What is an EIN Number? – Ultimate Guide

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    An employer identification number, or EIN, is like a Social Security number (SSN) for your company. It’s a unique nine-digit number the IRS uses to identify businesses for tax reporting purposes. Continue reading our What is an EIN Number guide to learn if your business needs one and how to apply online, by fax, telephone, or mail. 

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    What is an EIN Number 

    The term EIN is a unique identifier the Internal Revenue Service (IRS) assigns to a business entity for tax purposes. An EIN number consists of nine digits and is formatted as XX-XXXXXXX. Businesses can apply for an EIN directly through the IRS, which typically issues them immediately. 

    In addition to using an EIN to report taxes, you can also use an EIN to open bank accounts and apply for credit. You can apply for an EIN for your business at no cost with an application on the IRS website. 

    What Is an EIN Number for a Business?

    Every business that meets a few specific criteria must have an EIN before it can start operating. As mentioned above, employer identification numbers are provided to identify businesses in the United States in the same way the SSNs are used to pinpoint individual residents. 

    Also known as a Federal Tax Identification Number (TIN), EINs include information about the state where you register your business. Moreover, the IRS uses EINs to identify taxpayers that must file various business tax returns.

    You must have an employee identification number if you operate as a corporation or partnership, withhold taxes from income other than wages, file certain tax reports, or have employees. 

    The following business entities can apply for and receive EINs:

    • Corporations
    • S corporations
    • Limited liability companies (LLCs)
    • Partnerships
    • Sole proprietorships
    • Non-profit organizations (NPOs)
    • Government Agencies
    • Trusts
    • Estates

    Furthermore, the IRS doesn’t distinguish between different-sized companies. This means even companies with one employee are eligible for an employer identification number as multinational corporations.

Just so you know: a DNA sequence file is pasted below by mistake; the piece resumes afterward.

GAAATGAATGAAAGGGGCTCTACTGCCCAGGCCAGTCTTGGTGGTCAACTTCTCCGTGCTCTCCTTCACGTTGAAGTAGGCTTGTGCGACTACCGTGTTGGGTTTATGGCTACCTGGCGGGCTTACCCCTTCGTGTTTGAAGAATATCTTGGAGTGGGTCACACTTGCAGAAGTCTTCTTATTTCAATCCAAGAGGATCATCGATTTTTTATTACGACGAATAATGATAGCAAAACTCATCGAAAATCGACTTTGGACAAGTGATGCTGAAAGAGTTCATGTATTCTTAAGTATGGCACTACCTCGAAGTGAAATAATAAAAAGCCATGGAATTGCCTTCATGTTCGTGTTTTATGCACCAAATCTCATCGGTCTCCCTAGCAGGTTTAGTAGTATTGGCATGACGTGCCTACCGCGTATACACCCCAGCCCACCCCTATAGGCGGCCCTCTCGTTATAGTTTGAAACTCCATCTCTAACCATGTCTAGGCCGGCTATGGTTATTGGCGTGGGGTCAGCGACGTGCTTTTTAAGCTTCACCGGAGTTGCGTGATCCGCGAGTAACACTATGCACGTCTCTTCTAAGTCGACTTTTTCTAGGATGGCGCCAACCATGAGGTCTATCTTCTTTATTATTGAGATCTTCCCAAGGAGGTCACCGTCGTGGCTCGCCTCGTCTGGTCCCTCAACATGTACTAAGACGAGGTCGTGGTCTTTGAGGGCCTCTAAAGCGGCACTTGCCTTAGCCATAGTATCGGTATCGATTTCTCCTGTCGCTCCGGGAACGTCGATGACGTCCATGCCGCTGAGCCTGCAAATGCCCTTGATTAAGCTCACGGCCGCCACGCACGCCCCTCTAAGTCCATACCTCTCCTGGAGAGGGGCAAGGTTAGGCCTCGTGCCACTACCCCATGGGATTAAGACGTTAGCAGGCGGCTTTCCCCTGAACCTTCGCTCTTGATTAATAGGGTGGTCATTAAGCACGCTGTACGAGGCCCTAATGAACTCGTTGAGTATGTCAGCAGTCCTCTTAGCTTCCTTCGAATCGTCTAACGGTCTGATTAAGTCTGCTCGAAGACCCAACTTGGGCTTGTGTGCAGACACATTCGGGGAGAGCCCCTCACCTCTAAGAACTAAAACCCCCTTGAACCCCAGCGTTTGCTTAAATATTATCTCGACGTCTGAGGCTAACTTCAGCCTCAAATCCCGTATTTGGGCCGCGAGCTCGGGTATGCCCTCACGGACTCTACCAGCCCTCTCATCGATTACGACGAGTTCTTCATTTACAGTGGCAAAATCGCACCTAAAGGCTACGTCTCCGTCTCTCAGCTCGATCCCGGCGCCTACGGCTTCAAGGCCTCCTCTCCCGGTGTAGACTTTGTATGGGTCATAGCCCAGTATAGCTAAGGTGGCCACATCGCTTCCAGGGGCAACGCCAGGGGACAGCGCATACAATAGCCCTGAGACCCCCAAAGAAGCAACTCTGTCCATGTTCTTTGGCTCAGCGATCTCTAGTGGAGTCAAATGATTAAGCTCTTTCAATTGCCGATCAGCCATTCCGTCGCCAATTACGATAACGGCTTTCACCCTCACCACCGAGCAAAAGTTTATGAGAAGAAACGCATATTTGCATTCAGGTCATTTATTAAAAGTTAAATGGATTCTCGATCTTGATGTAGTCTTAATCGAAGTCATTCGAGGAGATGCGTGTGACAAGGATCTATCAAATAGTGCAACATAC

It’s also important to note that EINs are not considered to be confidential and sensitive information like an SSN. Instead, an EIN is freely dispersed by businesses online and through print publications. 

    Do I Need an EIN Number?

    The IRS requires companies to acquire an EIN if certain criteria are met for tax reporting purposes. Every company must file for and obtain an EIN if the company:

    • Operates as a corporation or partnership
    • Has any number of employees
    • Files excise, alcohol, tobacco, firearms, or employment tax returns
    • Has Keogh plan
    • Is involved with a number of types of organizations, including but not limited to estates, non-profits, or trusts.

    On top of this, businesses that modify their ownership structure generally must apply for a new EIN. For instance, sole proprietors that want to incorporate their company must apply for a new EIN number. 

    For help with business formation, visit our guide on the best business registration services. You can use services like IncFile, LegalZoom, and ZenBusiness to appoint registered agents and find out what type of business licenses your company needs.

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    How to Get an EIN Number?

    Filing for and receiving an EIN number is completely free. You can apply by phone, mail, or online. In addition, the application process is very straightforward and easy.

    To apply, you must fill out Form SS-4: Application for Employer Identification Number, which you can find on the IRS website

    You will need to provide the following information to obtain your EIN number:

    • Name of the company’s principal officer, trustor, partner, owner, or any other title
    • The person’s taxpayer identification number

    Some additional information you must include in your application form are:

    • The type of entity
    • The reasons for applying (e.g., change of organization, new business, IRS withholding requirement compliances)